Cytospin centrifuge, including holders, filter paper (Shandon)

Reagents for appropriate staining of micro-organism

J Prepare slides of macrophages infected in suspension culture, by making cytospin sample (600 r.p.m. for 10 min).

2 Stain slides with an appropriate method to visualize the organisms in question.

3 For adherent monolayers, prepare and stain replicate wells as will be used to evaluate T cell responses.

4 Determine both the percentage of infected macrophages and the number of organisms per 100 macrophages by microscopic examination. If the organisms are over-dispersed (as is common at low MOI) then a distribution should be established by scoring, for example, macrophages with zero, 1-3,4-5, 7-10, > 10 organisms.

In the case of pathogens which have been ttansfected to express reporter antigens it may be possible to develop direct methods for establishing antigen dosage in infected macrophages. For example, for our studies with OVA-transfected Leishmarcia, a capture ELISA was used to determine the amounts of OVA incorporated into macrophages following infection versus pulsing with soluble ovalbumin (17). By also determining the quantity of OVA per parasite and the numbers of parasites per macrophage, it is also possible to indirectly estimate the total level of antigen uptake.

3.2.3 The live versus dead enigma

An issue which continues to preoccupy and frustrate researchers is whether the presentation of antigens can occur from the various vacuolar compartments inhabited by different pathogens. Viable pathogens are known to make various modifications to the host vacuolar compartment, e.g. mycobacteria may exclude the proton ATPase, and hencc modify vacuolar pH, and ยก.eishmania may sequester MHC class II antigens (10). Often, these modifications occur only in the vacuoles surrounding live organisms, not those in which either dead organisms have been engulfed, or in which the organism has subsequently died. The issue then arises as to whether presentation observed from an infected macrophage population truly represents antigens derived from living, as opposed to dead organisms. A compelling discussion on this issue can be found in Wolfram el al (4). In their studies, optimal presentation of an abundant non-secreted leishmanial protease was achieved by killing the parasite within the vacuolar compartment using exposure to a leishmanicidal drug. These data, as with others previously published (17-19), suggested that to obtain access to antigen sequestered inside parasites, macrophages had to first destroy the parasite's membrane integrity. However, significant presentation was observed even with untreated macrophages infected with 'live' organisms. The leishmanial protease in question is abundant, and Wolfram et a!. calculated that death of a single intracellular organism would produce an intravacuolar antigen concentration of approx. 20 ixg/ml!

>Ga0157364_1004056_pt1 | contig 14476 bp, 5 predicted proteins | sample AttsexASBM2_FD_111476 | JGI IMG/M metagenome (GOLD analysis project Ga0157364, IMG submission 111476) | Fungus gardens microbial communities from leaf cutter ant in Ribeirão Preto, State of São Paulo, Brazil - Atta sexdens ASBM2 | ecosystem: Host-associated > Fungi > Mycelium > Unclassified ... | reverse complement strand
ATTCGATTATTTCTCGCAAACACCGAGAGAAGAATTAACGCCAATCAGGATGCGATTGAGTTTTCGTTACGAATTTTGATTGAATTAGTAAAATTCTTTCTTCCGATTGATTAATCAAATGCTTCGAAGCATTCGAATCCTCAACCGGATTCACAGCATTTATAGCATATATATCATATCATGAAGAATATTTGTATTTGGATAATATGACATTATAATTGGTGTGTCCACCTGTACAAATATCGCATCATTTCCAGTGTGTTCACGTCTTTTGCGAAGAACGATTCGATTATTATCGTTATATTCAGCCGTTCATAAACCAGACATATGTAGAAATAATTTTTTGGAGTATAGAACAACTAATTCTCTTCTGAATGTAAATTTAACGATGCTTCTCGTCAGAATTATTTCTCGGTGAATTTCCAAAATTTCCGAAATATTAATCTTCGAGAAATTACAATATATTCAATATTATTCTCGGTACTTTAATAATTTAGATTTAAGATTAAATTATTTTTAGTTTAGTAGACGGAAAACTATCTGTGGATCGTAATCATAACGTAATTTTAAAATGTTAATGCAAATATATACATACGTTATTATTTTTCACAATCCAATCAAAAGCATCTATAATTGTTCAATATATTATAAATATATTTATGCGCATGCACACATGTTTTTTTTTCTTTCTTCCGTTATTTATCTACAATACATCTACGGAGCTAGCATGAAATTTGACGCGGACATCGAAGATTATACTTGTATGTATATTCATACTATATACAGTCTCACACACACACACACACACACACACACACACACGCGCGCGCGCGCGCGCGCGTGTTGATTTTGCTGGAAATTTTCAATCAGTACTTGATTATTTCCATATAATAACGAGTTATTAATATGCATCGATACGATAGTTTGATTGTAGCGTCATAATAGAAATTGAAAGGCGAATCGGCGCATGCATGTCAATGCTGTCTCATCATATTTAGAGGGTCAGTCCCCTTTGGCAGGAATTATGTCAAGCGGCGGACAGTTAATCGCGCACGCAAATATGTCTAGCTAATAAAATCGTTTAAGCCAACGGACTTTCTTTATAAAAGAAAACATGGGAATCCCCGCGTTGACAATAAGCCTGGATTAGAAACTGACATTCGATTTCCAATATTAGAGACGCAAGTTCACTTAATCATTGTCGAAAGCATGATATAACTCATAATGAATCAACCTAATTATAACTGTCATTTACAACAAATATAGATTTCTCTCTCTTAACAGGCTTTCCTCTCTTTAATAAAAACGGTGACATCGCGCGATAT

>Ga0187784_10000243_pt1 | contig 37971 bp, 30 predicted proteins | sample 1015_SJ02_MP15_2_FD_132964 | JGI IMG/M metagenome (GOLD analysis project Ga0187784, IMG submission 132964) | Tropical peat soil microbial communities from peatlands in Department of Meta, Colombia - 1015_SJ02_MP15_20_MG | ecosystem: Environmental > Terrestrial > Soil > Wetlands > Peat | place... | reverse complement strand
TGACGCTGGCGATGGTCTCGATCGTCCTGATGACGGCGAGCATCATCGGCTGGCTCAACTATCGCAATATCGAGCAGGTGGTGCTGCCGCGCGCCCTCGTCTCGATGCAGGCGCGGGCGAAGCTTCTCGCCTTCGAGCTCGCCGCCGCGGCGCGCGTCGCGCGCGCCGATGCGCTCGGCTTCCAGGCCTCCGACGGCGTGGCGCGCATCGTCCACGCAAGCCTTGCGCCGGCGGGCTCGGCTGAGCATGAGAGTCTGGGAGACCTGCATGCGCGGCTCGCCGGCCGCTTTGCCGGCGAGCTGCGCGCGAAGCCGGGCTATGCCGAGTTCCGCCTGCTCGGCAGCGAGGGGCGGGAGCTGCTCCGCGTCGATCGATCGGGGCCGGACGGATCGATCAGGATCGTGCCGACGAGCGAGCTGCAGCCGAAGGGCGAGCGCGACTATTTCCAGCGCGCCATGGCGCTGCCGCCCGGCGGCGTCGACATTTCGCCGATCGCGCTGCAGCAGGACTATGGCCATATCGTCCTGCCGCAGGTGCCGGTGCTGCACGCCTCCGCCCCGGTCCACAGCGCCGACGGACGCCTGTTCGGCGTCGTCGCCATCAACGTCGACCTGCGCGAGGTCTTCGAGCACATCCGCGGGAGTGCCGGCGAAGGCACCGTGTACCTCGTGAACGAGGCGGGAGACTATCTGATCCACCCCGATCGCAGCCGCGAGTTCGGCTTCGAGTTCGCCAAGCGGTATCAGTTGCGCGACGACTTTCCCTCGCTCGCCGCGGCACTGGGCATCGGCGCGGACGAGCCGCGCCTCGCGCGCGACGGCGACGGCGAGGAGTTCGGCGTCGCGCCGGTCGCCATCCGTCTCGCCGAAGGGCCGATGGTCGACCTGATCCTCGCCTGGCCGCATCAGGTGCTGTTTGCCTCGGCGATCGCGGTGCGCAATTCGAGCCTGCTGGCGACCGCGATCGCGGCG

3.2.4 Assessing antigen release and re-presentation

A major consideration with intracellular pathogens is the issue of antigen regurgitation, from either living or dead pathogens, and the possibility of representation by other, possibly non-infected cells in the culture. Two approaches are available to assess this functionally. First, supernatants from infected macrophages can be transferred to other fresh populations, i.e. used as 'soluble' antigen to pulse these secondary cultures (as described in Protocol 3). Secondly, the principles of MHC restriction can be utilized, whereby infected macrophages mismatched at the MHC are added to cultures containing uninfected macrophages syngeneic to the responder T cells. This latter approach has the advantage that because intimate contact is made between macrophages in the co-c:ulture, transfer of small quantities of antigen may be detectable. In addition, it has recently been appreciated that one potent means of antigen uptake is by the phagocytosis of apoptotic macrophages and acquisition of any antigens that they may contain. At least in the case of dendritic cells, this would appear an efficient way for cross-priming T cell responses (20). Protocol 9 describes one means of evaluating the level of antigen transfer between APC populations.

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